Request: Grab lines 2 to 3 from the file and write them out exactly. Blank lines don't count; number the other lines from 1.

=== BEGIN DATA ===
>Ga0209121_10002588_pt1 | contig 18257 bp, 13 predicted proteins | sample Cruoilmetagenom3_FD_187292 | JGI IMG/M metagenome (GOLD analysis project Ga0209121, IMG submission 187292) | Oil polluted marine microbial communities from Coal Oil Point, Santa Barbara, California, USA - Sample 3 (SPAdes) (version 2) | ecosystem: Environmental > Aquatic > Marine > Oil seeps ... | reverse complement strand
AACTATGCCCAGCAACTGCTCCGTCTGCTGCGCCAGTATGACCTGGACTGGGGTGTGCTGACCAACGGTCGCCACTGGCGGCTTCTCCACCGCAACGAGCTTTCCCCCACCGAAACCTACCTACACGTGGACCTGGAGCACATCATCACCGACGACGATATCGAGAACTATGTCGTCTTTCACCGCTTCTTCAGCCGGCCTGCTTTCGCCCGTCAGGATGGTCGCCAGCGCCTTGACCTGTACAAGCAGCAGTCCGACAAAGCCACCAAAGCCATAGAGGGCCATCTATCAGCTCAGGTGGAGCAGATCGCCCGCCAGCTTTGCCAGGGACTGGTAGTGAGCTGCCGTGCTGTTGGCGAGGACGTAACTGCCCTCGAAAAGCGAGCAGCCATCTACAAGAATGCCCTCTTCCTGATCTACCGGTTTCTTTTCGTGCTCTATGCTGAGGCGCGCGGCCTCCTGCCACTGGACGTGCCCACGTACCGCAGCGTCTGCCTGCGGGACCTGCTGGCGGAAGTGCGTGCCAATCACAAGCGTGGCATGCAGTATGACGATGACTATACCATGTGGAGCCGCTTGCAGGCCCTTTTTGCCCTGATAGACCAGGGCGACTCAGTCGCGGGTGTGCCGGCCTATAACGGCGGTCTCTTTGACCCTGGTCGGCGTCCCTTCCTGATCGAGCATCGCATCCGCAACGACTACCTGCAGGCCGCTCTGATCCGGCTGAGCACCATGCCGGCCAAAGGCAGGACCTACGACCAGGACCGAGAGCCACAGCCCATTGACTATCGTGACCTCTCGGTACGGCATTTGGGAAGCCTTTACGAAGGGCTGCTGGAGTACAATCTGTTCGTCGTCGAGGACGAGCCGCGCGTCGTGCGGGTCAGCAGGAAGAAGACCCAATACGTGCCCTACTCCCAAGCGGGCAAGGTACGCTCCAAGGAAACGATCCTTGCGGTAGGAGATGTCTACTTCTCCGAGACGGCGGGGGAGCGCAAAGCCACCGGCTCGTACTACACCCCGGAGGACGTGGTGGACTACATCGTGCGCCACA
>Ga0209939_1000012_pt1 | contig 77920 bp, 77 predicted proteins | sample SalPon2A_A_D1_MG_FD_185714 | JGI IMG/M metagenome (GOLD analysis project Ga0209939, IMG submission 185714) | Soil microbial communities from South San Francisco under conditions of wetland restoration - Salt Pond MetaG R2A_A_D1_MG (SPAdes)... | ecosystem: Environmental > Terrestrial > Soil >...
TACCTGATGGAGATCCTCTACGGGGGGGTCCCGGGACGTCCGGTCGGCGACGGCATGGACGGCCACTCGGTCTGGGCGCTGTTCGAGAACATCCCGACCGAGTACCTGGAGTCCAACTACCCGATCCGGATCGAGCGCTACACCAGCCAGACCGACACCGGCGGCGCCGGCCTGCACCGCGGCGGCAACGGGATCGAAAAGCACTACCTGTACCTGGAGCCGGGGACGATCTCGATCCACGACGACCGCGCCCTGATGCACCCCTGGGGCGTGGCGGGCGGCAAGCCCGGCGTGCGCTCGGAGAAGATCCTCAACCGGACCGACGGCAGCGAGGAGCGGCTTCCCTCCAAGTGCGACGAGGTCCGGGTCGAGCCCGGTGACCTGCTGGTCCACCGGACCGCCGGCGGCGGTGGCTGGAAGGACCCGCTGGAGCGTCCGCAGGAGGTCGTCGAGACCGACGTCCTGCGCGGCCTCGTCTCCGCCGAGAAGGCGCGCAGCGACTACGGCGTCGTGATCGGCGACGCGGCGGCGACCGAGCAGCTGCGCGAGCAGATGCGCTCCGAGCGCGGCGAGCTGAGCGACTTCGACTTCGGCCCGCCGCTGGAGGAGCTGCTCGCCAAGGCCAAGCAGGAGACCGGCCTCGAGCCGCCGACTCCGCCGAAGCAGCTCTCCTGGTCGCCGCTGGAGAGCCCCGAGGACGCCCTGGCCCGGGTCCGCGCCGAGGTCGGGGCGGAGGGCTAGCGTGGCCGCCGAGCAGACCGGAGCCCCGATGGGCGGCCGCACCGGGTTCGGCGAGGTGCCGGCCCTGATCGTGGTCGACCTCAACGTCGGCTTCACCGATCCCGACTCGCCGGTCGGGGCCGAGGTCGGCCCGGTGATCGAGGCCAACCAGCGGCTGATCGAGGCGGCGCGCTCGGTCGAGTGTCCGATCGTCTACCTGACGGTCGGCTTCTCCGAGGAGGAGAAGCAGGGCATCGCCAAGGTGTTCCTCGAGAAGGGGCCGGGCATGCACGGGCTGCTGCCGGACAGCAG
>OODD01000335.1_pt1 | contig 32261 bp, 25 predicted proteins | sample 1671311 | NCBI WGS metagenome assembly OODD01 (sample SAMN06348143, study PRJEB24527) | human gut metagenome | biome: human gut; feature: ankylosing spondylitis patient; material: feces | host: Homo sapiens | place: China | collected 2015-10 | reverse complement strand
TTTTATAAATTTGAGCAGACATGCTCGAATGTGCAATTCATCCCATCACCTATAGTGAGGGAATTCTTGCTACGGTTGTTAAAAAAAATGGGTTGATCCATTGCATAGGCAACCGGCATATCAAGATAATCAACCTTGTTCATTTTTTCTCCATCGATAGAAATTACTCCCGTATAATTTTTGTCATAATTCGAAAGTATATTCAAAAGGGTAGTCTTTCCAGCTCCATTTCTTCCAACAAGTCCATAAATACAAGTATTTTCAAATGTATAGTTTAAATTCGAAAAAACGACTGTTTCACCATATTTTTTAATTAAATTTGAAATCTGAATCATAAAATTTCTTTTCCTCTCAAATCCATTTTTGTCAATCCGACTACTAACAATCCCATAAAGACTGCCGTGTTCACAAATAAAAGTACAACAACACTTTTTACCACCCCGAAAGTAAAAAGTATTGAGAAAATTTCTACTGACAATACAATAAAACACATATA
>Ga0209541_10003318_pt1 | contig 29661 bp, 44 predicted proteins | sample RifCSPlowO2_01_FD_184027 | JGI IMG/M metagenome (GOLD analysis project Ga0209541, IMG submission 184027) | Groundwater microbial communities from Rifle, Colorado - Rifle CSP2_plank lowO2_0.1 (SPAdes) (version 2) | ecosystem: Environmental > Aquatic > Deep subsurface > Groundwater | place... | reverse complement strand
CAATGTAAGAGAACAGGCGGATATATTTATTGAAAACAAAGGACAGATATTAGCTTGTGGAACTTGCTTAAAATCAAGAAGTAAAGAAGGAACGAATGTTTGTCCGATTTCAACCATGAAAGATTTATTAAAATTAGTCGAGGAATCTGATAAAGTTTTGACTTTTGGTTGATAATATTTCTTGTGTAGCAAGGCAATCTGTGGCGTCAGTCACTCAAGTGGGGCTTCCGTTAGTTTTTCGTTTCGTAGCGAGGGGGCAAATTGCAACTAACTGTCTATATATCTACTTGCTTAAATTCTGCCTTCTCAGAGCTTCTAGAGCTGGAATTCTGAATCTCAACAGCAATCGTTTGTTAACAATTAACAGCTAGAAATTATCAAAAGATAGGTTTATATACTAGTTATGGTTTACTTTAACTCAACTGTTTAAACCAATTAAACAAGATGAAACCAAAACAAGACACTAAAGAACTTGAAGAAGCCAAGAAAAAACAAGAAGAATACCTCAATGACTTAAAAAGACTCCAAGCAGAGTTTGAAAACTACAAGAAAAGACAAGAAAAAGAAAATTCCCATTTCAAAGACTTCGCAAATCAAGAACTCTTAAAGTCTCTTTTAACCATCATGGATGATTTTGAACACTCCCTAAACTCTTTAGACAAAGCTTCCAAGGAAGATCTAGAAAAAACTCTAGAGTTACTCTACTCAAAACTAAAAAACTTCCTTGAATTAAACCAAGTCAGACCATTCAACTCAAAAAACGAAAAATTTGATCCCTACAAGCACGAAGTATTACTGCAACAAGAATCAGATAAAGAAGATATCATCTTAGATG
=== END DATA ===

AACTATGCCCAGCAACTGCTCCGTCTGCTGCGCCAGTATGACCTGGACTGGGGTGTGCTGACCAACGGTCGCCACTGGCGGCTTCTCCACCGCAACGAGCTTTCCCCCACCGAAACCTACCTACACGTGGACCTGGAGCACATCATCACCGACGACGATATCGAGAACTATGTCGTCTTTCACCGCTTCTTCAGCCGGCCTGCTTTCGCCCGTCAGGATGGTCGCCAGCGCCTTGACCTGTACAAGCAGCAGTCCGACAAAGCCACCAAAGCCATAGAGGGCCATCTATCAGCTCAGGTGGAGCAGATCGCCCGCCAGCTTTGCCAGGGACTGGTAGTGAGCTGCCGTGCTGTTGGCGAGGACGTAACTGCCCTCGAAAAGCGAGCAGCCATCTACAAGAATGCCCTCTTCCTGATCTACCGGTTTCTTTTCGTGCTCTATGCTGAGGCGCGCGGCCTCCTGCCACTGGACGTGCCCACGTACCGCAGCGTCTGCCTGCGGGACCTGCTGGCGGAAGTGCGTGCCAATCACAAGCGTGGCATGCAGTATGACGATGACTATACCATGTGGAGCCGCTTGCAGGCCCTTTTTGCCCTGATAGACCAGGGCGACTCAGTCGCGGGTGTGCCGGCCTATAACGGCGGTCTCTTTGACCCTGGTCGGCGTCCCTTCCTGATCGAGCATCGCATCCGCAACGACTACCTGCAGGCCGCTCTGATCCGGCTGAGCACCATGCCGGCCAAAGGCAGGACCTACGACCAGGACCGAGAGCCACAGCCCATTGACTATCGTGACCTCTCGGTACGGCATTTGGGAAGCCTTTACGAAGGGCTGCTGGAGTACAATCTGTTCGTCGTCGAGGACGAGCCGCGCGTCGTGCGGGTCAGCAGGAAGAAGACCCAATACGTGCCCTACTCCCAAGCGGGCAAGGTACGCTCCAAGGAAACGATCCTTGCGGTAGGAGATGTCTACTTCTCCGAGACGGCGGGGGAGCGCAAAGCCACCGGCTCGTACTACACCCCGGAGGACGTGGTGGACTACATCGTGCGCCACA
>Ga0209939_1000012_pt1 | contig 77920 bp, 77 predicted proteins | sample SalPon2A_A_D1_MG_FD_185714 | JGI IMG/M metagenome (GOLD analysis project Ga0209939, IMG submission 185714) | Soil microbial communities from South San Francisco under conditions of wetland restoration - Salt Pond MetaG R2A_A_D1_MG (SPAdes)... | ecosystem: Environmental > Terrestrial > Soil >...